Some of the most accomplished cooks around — the ones willing to scout the best ingredients and splurge on the really good pots — have never put up food in jars.
It’s not all that difficult to identify stumbling blocks. No family role models. Memories of seasonal family servitude. Misperception or laziness. Fear.
The fact that canning and preserving in America has been trending for a decade is both a blessing and a curse. For every enthusiast with a blog and a jar lifter, there’s an essayist bent on exposing the posers among a genuinely interested, growing population.
Yet the activity continues to empower home cooks. Talk about rewarding: You can sail past the produce department’s rock-hard tomatoes, extend the shelf life of your farmers market favorites and reduce your household’s food costs and waste; and when was the last time you turned down a gift of DIY dilly green beans? Jarden Home Brands, which manufactures Ball products in Indiana, has enlisted an army of can-do types at state fairs and through its online newsletter. Classes fill quickly and cyberspace facilitates bonds from coast to coast.
Is the person who makes freezer jams in July less committed than the cook who wields a pressure canner and pickles through the seasons? It’s not a contest. After spending lots of time with the recent crop of canning and preserving cookbooks, though, I can say that jammers and picklers can both come out ahead.
There is a higher level of engagement in these guides. They provide technical information packaged with meaningful bells and whistles: bright images of every step or relatable stories or unexpected flavor combinations or recipes that incorporate what’s gone into the jar — and, in some cases, all that and a bag of tips.
Makes 1 1/2 cups
People who make their own nut butters already know: They’re a cinch to make, they can be customized to your taste and they’re less expensive than many brands you can buy.
MAKE AHEAD: The butter can be refrigerated in an airtight container for up to 1 month.
2 cups (about 10 ounces) raw sunflower seeds
1/4 cup sunflower oil, or more as needed
1/2 teaspoon sea salt, plus more as needed
2 tablespoons vanilla paste, plus more as needed
3 teaspoons ground cinnamon, plus more as needed
Preheat the oven to 325 degrees. Have a rimmed baking sheet at hand.
Spread the sunflower seeds on the baking sheet in an even layer. Bake for 25 to 30 minutes, stirring the seeds at least twice to ensure even doneness. The seeds should be fragrant and lightly browned. Let cool for 10 minutes.
Transfer the cooled seeds to the bowl of a food processor. Add 1 tablespoon of the oil and the 1/2 teaspoon of salt and begin to puree. With the motor running, gradually drizzle in the remaining 3 tablespoons of oil. Puree in 10- to 20-second intervals, stopping to scrape down the sides of the bowl and break up any clumps. The mixture may form a ball; drizzle in a little more oil as needed and keep processing until the mixture relaxes.
As the puree begins to look like a smooth butter, add the vanilla paste and cinnamon. After they are fully incorporated, taste, and adjust the salt, vanilla paste and/or cinnamon as needed.
Transfer the butter to a jar with a tight-fitting lid. Refrigerate for up to 1 month.
NUTRITION: Per tablespoon: 90 calories, 3 g protein, 3 g carbohydrates, 8 g fat, 1 g saturated fat, 0 mg cholesterol, 45 mg sodium, 1 g dietary fiber, 0 g sugar
Adapted from “Food in Jars: Preserving in Small Batches Year-Round,” by Marisa McClellan (Running Press, 2011).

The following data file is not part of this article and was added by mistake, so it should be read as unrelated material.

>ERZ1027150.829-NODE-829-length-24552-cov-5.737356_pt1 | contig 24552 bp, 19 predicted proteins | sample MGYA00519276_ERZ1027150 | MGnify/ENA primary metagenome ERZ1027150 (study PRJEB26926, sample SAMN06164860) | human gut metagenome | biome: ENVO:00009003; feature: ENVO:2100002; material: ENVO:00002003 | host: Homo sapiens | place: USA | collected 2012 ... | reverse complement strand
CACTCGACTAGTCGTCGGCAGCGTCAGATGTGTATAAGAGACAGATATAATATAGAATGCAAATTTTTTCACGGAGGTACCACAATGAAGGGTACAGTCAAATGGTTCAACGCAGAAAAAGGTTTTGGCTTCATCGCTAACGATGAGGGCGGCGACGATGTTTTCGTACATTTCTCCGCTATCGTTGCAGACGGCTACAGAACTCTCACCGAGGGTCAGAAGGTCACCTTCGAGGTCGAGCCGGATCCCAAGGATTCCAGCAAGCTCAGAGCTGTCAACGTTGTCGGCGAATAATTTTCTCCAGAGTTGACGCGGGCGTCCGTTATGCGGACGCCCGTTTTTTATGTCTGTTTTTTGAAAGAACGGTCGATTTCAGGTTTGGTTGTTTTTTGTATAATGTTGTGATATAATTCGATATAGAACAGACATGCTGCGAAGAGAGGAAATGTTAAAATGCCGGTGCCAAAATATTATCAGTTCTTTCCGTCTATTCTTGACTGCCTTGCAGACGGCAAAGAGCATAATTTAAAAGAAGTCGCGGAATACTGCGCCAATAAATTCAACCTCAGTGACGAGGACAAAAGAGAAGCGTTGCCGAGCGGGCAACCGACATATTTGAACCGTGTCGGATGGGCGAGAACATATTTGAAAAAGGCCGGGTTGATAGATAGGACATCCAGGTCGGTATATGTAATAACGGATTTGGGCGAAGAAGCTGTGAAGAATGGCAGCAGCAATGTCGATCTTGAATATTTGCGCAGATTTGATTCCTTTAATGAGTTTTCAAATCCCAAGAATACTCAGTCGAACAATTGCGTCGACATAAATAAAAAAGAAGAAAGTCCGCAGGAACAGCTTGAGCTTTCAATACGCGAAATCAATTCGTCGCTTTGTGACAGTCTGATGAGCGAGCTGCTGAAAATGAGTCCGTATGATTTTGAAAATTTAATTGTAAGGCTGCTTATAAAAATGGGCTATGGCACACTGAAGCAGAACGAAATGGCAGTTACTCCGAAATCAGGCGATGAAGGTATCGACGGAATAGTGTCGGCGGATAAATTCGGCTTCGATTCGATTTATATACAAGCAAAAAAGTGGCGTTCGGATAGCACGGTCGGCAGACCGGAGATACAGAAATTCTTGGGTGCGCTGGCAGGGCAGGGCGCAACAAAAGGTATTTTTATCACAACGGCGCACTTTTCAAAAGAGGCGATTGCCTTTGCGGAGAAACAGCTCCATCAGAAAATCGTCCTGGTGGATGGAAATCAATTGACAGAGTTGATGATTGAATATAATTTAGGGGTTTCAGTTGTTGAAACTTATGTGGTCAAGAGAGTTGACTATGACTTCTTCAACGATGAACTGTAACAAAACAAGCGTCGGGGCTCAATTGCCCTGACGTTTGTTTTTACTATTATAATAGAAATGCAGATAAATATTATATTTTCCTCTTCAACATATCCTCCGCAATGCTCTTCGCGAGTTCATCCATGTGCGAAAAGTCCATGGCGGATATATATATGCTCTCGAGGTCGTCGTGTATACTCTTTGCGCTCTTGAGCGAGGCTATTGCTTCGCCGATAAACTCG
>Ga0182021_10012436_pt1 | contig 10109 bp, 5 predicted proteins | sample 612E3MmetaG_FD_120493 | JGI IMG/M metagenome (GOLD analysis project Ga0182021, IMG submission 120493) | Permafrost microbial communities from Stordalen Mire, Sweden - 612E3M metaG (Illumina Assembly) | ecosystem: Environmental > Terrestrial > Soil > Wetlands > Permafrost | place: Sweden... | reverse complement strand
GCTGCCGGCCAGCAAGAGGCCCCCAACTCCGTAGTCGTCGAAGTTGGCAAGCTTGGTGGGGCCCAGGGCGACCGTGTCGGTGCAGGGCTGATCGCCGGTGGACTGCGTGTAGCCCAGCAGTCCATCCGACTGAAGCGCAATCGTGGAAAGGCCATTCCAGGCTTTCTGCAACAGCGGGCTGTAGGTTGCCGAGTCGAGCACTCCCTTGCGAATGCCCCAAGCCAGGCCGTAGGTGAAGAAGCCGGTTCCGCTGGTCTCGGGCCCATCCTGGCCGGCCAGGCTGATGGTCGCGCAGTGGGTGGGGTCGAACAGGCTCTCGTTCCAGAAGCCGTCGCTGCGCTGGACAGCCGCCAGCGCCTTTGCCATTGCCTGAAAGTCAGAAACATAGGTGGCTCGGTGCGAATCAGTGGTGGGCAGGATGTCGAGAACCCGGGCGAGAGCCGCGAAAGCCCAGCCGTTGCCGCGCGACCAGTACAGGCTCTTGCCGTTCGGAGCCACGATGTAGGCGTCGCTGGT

Makes about 4 half-pints
Kaffir lime leaves add an exotic citrus note to the sweet and mellow nectarines. Use fresh or frozen leaves (available in some Indian markets) but not dried leaves, because most of the flavor will be lost. Note: This recipe produces a firm set.
You will need one small piece of cheesecloth and kitchen twine. For easy lifting, use a jar lifter or tongs with rubberized/silicone ends to transfer the jars into and out of the hot-water bath.
MAKE AHEAD: The fruit mixture needs to macerate for a few hours at room temperature. The jarred jam needs to cool for at least 6 hours and preferably overnight before serving or storing. Store the jam in a cool, dark place for up to a year; once opened, it can be refrigerated for 2 to 4 months. Adapted from “Jam On: The Craft of Canning Fruit,” by Laena McCarthy (Viking Studio, 2012).
2 pounds white nectarines
4 kaffir lime leaves (see headnote)
Freshly squeezed juice from 1/2 lemon (2 tablespoons)
2 tablespoons (1 ounce) peeled, finely chopped ginger root
2 cups (1 pound) sugar
1 tablespoon calcium water (see NOTE)
2 teaspoons pectin (see NOTE)
Fill a stockpot with water and bring a boil over high heat. Fill a large bowl with ice water and ice cubes.
Add the nectarines to the pot; blanch them for about 1 minute, then transfer them to the ice-water bath for at least 30 seconds; this will help loosen the skins. You should be able to easily pull the skin off with your hands. Coarsely chop the nectarines and remove their pits. You should have about 5 cups; place in a nonreactive (glass or plastic) bowl or container.
Bruise the kaffir lime leaves by pounding them with the flat side of a paring knife for a few seconds each; tie them up in a piece of cheesecloth.
Add the lemon juice, ginger, 1 cup of the sugar and the kaffir lime leaves in the cheesecloth to the chopped nectarines. Stir well. Let them macerate at room temperature for a few hours, until the fruit releases its juices. Stir every once in a while to dissolve the sugar.
Transfer the macerated fruit to a 6-to-8-quart nonreactive pot and add the calcium water; stir well and let it sit just until you are ready to cook.
Wash and rinse 4 half-pint jars and put them in a stockpot; cover the jars with water (by an inch or so) and bring to a boil; turn off the heat. Let them stand in hot water until you are ready to fill them.